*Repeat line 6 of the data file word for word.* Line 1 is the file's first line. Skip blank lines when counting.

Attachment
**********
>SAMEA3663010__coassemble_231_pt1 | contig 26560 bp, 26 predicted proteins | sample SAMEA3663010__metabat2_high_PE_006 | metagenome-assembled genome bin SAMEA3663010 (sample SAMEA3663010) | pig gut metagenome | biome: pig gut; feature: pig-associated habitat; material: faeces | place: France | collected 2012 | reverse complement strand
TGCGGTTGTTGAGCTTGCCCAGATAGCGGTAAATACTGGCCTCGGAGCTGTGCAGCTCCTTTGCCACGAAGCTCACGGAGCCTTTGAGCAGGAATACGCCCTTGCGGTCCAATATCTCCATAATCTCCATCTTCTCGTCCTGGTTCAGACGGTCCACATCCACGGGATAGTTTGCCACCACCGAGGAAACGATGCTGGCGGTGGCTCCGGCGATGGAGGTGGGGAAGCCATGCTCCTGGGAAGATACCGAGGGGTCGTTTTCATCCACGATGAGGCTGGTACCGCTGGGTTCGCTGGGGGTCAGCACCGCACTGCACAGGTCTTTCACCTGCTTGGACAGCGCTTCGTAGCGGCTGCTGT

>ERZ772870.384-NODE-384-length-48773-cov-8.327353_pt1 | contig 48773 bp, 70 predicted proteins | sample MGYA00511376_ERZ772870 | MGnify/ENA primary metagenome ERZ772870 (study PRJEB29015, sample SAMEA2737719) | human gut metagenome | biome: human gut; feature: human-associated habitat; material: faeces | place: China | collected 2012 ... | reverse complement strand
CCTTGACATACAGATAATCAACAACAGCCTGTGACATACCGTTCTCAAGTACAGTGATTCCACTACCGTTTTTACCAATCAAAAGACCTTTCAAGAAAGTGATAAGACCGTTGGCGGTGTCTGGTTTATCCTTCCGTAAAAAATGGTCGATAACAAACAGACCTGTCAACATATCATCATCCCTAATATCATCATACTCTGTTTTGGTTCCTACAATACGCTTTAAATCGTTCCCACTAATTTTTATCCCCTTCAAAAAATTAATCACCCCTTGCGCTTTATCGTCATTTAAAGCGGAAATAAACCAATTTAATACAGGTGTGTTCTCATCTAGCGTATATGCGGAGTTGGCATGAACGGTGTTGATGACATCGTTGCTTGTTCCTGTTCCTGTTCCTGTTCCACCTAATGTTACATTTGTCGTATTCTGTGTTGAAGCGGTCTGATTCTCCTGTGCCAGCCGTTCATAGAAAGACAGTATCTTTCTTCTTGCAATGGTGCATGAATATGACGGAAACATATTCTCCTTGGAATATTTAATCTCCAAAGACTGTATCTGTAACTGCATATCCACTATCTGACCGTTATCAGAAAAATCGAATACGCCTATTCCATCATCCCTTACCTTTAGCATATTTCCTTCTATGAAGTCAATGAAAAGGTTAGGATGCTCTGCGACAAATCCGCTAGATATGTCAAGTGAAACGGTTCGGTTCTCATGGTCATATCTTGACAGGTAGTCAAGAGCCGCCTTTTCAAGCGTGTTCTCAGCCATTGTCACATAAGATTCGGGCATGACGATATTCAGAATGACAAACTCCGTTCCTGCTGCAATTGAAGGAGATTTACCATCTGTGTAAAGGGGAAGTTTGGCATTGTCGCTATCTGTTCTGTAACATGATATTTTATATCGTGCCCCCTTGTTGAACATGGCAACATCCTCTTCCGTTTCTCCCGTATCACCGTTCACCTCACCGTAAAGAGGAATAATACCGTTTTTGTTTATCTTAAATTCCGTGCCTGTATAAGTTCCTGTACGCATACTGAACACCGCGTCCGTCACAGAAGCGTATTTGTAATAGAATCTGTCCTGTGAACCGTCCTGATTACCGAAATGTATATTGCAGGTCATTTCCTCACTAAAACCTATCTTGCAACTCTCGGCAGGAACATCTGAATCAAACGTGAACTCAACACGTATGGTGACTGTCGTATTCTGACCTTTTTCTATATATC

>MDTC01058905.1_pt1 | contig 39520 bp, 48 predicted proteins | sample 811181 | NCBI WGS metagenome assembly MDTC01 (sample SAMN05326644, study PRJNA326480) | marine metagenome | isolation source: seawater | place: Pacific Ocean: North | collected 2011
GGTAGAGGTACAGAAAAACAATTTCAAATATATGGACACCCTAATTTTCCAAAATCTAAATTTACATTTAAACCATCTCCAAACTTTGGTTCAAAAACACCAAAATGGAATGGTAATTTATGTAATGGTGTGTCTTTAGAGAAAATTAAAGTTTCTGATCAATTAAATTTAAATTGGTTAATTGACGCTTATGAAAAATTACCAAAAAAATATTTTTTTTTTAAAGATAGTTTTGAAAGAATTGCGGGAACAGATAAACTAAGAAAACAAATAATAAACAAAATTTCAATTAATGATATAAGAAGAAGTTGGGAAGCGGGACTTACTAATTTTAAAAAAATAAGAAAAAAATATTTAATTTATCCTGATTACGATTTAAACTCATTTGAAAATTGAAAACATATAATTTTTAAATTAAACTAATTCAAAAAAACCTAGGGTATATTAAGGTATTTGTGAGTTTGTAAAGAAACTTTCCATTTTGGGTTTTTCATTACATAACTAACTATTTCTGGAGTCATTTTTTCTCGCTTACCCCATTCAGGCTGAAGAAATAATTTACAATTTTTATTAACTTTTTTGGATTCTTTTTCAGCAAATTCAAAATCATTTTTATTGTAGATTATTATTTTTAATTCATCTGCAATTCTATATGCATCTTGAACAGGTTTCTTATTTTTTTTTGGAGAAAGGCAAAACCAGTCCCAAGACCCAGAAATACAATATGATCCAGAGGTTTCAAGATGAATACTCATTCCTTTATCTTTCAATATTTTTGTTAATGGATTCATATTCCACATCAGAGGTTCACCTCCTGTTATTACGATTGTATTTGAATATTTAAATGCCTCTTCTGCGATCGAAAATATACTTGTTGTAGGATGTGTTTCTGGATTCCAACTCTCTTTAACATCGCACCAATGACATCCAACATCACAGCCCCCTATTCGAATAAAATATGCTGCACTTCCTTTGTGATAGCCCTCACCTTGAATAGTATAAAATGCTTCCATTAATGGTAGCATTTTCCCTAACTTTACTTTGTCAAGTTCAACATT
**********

GGTAGAGGTACAGAAAAACAATTTCAAATATATGGACACCCTAATTTTCCAAAATCTAAATTTACATTTAAACCATCTCCAAACTTTGGTTCAAAAACACCAAAATGGAATGGTAATTTATGTAATGGTGTGTCTTTAGAGAAAATTAAAGTTTCTGATCAATTAAATTTAAATTGGTTAATTGACGCTTATGAAAAATTACCAAAAAAATATTTTTTTTTTAAAGATAGTTTTGAAAGAATTGCGGGAACAGATAAACTAAGAAAACAAATAATAAACAAAATTTCAATTAATGATATAAGAAGAAGTTGGGAAGCGGGACTTACTAATTTTAAAAAAATAAGAAAAAAATATTTAATTTATCCTGATTACGATTTAAACTCATTTGAAAATTGAAAACATATAATTTTTAAATTAAACTAATTCAAAAAAACCTAGGGTATATTAAGGTATTTGTGAGTTTGTAAAGAAACTTTCCATTTTGGGTTTTTCATTACATAACTAACTATTTCTGGAGTCATTTTTTCTCGCTTACCCCATTCAGGCTGAAGAAATAATTTACAATTTTTATTAACTTTTTTGGATTCTTTTTCAGCAAATTCAAAATCATTTTTATTGTAGATTATTATTTTTAATTCATCTGCAATTCTATATGCATCTTGAACAGGTTTCTTATTTTTTTTTGGAGAAAGGCAAAACCAGTCCCAAGACCCAGAAATACAATATGATCCAGAGGTTTCAAGATGAATACTCATTCCTTTATCTTTCAATATTTTTGTTAATGGATTCATATTCCACATCAGAGGTTCACCTCCTGTTATTACGATTGTATTTGAATATTTAAATGCCTCTTCTGCGATCGAAAATATACTTGTTGTAGGATGTGTTTCTGGATTCCAACTCTCTTTAACATCGCACCAATGACATCCAACATCACAGCCCCCTATTCGAATAAAATATGCTGCACTTCCTTTGTGATAGCCCTCACCTTGAATAGTATAAAATGCTTCCATTAATGGTAGCATTTTCCCTAACTTTACTTTGTCAAGTTCAACATT